“There is almost unlimited use for the dogs,” says Smith, co-founder of Rogue Detection Teams, a Washington-based group that works with conservation canines. “So far there hasn’t been a project too big for the dogs.” Over the years, Alli located the scat of many cryptic species such as the Pacific pocket mouse, whose scat is as tiny as a grain of sand, and she has even found the scat (called frass) of the Oregon silverspot, an endangered butterfly that lives in coastal meadows from Washington to northern California. In 2021, Pips—another Rogue Detection Teams dog—detected the actual Oregon silverspot caterpillars, the first scientific observation of the species’ larvae in the wild in 40 years. Conservation canines can even sniff out scat in the water, and they have helped advance the scientific
understanding of the endangered southern resident killer whale population in Washington State. Thanks to the dogs, scientists have collected hundreds of scat samples, and discovered that the orcas went through unsuccessful pregnancies due to malnutrition and high stress. These findings were vital to advocate for better protection of Chinook salmon, the orcas’ main food source.
A job for unwanted shelter dogs Not any house pet qualifies to become a conservation canine. The ideal dog is highly energetic, intensely focused, and ball obsessed. Because of their unique personalities, detection dogs are not suitable as family pets and usually end up in shelters. They have little hope of being adopted unless they cross the path of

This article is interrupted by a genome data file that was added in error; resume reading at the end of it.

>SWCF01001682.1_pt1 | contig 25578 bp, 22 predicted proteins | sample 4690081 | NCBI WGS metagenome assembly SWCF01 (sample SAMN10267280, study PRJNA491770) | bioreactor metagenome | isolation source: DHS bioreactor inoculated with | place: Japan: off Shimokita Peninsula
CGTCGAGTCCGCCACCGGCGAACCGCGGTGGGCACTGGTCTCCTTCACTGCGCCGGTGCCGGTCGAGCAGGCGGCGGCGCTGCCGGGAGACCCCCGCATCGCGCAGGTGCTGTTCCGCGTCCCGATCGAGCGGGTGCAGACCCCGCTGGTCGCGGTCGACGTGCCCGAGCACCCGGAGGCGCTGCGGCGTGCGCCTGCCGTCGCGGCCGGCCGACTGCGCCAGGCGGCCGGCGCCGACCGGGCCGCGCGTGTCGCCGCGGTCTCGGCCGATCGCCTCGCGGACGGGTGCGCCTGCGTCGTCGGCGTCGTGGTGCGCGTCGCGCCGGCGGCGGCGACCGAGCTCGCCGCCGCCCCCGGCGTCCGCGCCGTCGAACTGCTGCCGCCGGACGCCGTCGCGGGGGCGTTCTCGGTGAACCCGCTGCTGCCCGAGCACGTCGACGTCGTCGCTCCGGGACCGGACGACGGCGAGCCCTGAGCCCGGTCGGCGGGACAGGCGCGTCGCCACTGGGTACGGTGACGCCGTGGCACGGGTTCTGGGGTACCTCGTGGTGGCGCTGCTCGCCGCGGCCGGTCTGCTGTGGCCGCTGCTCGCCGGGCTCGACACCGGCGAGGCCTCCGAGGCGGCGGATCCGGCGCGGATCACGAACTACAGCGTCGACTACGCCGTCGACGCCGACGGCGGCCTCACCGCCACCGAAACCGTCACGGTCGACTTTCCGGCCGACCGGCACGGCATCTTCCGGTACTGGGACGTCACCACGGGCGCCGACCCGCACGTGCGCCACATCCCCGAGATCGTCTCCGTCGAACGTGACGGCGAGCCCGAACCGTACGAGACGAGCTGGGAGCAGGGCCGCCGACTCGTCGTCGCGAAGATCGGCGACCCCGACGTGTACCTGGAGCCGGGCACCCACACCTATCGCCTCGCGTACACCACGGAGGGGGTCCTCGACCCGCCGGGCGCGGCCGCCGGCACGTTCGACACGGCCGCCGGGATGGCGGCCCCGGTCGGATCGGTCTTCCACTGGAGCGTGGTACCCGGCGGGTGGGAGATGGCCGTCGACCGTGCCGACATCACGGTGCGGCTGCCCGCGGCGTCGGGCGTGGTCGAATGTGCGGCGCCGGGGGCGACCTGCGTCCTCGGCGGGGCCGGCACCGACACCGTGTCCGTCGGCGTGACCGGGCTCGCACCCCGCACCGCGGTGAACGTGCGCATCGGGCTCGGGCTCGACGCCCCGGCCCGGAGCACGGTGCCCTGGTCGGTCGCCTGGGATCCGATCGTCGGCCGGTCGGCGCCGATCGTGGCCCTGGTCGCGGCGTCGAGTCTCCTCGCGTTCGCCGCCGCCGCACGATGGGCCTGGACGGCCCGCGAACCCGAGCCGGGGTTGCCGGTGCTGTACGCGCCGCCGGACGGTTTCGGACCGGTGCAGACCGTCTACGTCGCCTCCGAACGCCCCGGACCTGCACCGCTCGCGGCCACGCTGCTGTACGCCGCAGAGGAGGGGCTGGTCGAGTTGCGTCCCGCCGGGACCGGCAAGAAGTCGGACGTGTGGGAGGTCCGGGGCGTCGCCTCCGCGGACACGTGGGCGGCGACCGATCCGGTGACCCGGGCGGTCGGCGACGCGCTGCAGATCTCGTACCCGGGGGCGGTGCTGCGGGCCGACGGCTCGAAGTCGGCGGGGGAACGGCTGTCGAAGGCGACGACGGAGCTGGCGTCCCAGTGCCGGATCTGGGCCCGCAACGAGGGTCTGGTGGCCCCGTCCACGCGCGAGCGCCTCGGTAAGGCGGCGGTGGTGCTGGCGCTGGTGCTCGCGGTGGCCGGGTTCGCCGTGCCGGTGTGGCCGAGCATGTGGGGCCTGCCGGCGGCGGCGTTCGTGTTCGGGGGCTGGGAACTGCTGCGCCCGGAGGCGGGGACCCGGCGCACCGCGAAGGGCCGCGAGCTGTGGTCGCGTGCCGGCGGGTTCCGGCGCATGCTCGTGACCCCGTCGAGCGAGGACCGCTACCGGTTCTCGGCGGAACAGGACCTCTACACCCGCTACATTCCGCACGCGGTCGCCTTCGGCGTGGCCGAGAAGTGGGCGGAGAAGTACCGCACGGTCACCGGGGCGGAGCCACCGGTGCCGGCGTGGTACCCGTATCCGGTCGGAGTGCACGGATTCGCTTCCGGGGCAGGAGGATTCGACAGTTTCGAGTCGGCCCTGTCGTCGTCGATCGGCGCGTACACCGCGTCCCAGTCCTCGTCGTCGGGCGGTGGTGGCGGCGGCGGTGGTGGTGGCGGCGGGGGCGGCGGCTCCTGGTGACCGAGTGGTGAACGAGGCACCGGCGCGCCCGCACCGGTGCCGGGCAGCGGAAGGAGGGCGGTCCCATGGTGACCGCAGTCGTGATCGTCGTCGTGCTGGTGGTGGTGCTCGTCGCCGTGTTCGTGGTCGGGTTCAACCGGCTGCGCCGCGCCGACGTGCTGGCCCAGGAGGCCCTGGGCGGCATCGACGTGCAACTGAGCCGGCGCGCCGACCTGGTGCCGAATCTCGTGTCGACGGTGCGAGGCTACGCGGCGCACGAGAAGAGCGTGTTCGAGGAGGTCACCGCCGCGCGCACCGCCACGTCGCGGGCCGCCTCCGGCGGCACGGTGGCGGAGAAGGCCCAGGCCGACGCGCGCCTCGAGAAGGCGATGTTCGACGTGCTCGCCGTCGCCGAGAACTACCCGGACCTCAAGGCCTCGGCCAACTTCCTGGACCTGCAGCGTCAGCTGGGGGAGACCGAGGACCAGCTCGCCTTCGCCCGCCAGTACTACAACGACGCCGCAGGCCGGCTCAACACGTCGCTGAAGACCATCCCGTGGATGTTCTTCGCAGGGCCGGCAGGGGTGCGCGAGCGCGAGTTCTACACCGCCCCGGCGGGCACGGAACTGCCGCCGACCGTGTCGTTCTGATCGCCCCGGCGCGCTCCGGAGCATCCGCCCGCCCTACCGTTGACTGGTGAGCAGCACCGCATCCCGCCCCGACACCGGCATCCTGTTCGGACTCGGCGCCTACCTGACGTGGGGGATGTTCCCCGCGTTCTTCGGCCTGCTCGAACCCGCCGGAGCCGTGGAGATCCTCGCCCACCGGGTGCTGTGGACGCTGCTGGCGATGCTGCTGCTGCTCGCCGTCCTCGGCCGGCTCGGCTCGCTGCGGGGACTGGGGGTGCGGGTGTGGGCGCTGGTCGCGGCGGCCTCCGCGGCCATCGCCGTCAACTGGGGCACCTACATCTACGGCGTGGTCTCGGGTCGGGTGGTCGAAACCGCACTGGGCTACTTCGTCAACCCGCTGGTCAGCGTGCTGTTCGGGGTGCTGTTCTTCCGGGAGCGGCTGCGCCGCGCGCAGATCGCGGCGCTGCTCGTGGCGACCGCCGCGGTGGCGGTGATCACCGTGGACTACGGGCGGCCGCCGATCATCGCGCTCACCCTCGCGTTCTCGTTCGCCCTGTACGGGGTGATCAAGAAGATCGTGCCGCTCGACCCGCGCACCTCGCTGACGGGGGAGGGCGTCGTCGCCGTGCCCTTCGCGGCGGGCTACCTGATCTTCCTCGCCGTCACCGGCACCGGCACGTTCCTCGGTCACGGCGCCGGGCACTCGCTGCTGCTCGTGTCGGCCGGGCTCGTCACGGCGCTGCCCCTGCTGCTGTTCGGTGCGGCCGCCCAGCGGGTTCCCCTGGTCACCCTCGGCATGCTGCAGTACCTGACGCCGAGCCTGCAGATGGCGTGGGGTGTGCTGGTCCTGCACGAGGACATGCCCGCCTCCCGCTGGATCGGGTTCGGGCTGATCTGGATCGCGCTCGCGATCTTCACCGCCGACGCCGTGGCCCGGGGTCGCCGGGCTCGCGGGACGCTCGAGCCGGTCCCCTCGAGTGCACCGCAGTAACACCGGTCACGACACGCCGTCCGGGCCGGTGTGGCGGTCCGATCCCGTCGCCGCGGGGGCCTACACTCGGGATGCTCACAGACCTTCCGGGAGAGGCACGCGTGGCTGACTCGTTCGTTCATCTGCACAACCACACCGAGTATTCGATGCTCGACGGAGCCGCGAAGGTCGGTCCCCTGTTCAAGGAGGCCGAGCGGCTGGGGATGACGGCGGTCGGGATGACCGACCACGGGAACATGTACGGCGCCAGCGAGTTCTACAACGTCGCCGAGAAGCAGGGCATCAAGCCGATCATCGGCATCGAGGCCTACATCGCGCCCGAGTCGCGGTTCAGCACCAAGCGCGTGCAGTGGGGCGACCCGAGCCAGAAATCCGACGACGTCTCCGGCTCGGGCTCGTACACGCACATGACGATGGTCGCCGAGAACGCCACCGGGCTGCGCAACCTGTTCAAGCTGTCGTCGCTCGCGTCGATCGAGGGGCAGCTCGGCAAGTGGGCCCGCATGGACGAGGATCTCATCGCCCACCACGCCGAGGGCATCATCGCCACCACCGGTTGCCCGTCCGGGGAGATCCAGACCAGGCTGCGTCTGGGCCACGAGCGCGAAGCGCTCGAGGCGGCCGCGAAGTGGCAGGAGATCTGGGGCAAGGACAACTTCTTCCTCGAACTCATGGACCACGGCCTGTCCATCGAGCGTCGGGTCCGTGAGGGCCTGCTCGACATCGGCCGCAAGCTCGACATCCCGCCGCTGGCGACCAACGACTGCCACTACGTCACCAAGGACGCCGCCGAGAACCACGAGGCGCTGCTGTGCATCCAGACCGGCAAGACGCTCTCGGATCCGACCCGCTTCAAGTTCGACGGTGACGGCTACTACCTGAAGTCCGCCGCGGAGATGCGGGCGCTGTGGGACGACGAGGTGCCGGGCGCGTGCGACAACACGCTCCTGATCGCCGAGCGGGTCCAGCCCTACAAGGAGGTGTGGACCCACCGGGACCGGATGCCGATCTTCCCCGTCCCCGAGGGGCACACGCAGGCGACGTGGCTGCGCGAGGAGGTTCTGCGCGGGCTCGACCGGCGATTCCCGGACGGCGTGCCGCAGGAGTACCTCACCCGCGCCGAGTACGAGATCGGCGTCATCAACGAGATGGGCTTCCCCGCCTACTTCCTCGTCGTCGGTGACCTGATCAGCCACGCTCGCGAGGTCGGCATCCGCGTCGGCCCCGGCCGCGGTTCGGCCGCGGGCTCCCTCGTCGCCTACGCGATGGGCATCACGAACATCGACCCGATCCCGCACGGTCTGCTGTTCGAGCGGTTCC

Winter 2022 | coastalcaninemag.com | 47
discovery to the handler. For a wildlife mission to be successful, the two-legged partner must understand what the dog is saying and support them in their search. While the canine’s job is solely to smell, the handler pays attention to changes in the environment and considers things such as wind speed and direction that can affect the dog’s ability to locate the odor. “Just like not every dog is a conservation canine, not every person is a bounder,” warns Jennifer Hartman, a bounder and field scientist for Rogue Detection Teams. PHOTO COURTESY OF ROGUE DETECTION TEAMS
The Dog Knows Rogue Detection Teams refers to the handlers that work with the dogs in conservation as “bounders” because they are bound to their dogs and to the ecosystems in they work in. For this group, the first rule of becoming a bounder is to trust the dog.
someone like Heath Smith, who is looking for these specific traits as the perfect match for working on wildlife search missions in rugged conditions for long periods of time. “We find an outlet for these dogs and give them a second chance,” says Smith. In the field, the dogs are happy to work all day, motivated by the expectation that they will get to play with their ball if they find evidence of their target species. Communication and teamwork are critical. Once the dog has identified the wanted scat or species, they will lie down next to their find and signal the